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Therapeutic alternative splicing: Opportunities and challenges

Wilton, S.D. and Fletcher, S. (2014) Therapeutic alternative splicing: Opportunities and challenges. In: ComBio 2014, 28 September - 2 October, Canberra, ACT, Australia.


Splicing is a fundamental process during the expression of most human gene transcripts, with alternative splicing frequently occurring in a tissue-specific and/or developmental manner to further increase our genetic plasticity. We have shown that antisense oligomers can specifically redirect pre-mRNA processing by either excising a selected exon (blocking positive enhancer elements), or promote retention of an exon normally excluded from the mature mRNA (masking splice silencer motifs). Therapeutic alternative splicing is now in clinical trials to address Duchenne muscular dystrophy (DMD), the most common and serious form of childhood muscle wasting. Protein truncating mutations in the DMD gene that preclude synthesis of a functional protein can be removed during dystrophin pre-mRNA processing with splice switching oligomers. Targeting dystrophin exon 51 for excision will restore functional dystrophin expression in the most common subset of DMD deletion patients (about 10% of DMD boys). Following Phase 1 and 2a trials in the UK, an extended placebo-controlled study was initiated under the sponsorship of Sarepta Therapeutics in Nationwide Children’s Hospital, Columbus, Ohio. The trial has now been underway for nearly 3 years and clinically significant differences were observed, with treated boys maintaining similar levels of ambulation over the trial period. No serious adverse events have been reported and the trial remains ongoing. These promising DMD trial results have renewed enthusiasm to pursue splice intervention therapies for other disorders. Spinal muscular atrophy, cystic fibrosis, myotonic dystrophy, facioscapulohumeral muscular dystrophy, asthma, Alzheimer’s, Parkinson’s and stroke are just some of the conditions currently under investigation in our laboratory. An estimated 15% of human mutations induce aberrant splicing and splice switching oligomers may be used as a personalized genetic therapy, regardless of the mutated gene.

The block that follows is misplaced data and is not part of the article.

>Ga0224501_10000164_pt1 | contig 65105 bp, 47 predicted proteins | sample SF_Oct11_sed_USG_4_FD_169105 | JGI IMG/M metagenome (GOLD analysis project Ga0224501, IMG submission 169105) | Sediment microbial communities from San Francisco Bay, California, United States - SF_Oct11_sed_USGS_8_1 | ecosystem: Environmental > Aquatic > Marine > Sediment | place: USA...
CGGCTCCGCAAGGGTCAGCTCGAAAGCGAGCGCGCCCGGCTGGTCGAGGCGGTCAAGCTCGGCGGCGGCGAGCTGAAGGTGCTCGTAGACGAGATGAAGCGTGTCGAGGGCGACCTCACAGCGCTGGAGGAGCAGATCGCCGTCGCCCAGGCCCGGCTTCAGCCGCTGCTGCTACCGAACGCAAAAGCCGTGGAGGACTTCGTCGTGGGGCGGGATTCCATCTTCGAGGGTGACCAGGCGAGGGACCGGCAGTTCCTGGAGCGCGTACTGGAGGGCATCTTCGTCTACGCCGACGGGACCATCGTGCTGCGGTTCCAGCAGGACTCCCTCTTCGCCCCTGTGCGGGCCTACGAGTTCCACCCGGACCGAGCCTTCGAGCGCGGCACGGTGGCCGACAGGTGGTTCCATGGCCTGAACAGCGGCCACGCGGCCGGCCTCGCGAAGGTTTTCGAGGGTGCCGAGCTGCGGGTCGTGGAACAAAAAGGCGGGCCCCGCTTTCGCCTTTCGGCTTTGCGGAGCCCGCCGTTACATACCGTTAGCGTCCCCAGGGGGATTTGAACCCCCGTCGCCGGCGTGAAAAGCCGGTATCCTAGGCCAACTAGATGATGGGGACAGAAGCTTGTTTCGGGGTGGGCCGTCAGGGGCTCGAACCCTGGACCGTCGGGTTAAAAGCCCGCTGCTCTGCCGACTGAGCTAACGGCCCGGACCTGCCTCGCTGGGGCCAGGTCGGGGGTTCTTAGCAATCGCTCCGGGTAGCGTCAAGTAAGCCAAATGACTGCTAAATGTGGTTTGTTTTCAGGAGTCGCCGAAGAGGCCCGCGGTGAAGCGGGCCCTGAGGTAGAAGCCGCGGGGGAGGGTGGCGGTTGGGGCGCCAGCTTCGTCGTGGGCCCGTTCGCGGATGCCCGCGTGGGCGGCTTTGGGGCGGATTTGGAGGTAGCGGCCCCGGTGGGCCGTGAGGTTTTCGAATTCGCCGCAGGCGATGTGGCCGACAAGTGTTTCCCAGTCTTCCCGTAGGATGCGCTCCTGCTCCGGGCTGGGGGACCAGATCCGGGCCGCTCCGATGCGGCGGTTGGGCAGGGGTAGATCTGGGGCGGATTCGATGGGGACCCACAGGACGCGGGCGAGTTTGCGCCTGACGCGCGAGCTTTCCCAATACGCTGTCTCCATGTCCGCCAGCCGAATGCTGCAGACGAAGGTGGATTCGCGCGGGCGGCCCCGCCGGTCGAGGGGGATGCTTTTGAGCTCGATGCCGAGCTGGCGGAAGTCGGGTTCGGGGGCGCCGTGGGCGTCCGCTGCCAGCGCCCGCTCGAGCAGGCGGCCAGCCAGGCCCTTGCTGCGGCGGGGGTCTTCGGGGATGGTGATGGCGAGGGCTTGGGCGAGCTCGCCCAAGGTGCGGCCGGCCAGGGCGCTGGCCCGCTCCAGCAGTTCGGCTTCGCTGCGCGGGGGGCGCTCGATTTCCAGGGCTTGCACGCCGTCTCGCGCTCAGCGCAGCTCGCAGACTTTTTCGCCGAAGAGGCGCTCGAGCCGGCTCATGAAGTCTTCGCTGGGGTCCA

Item Type: Conference Item
Murdoch Affiliation(s): Centre for Comparative Genomics
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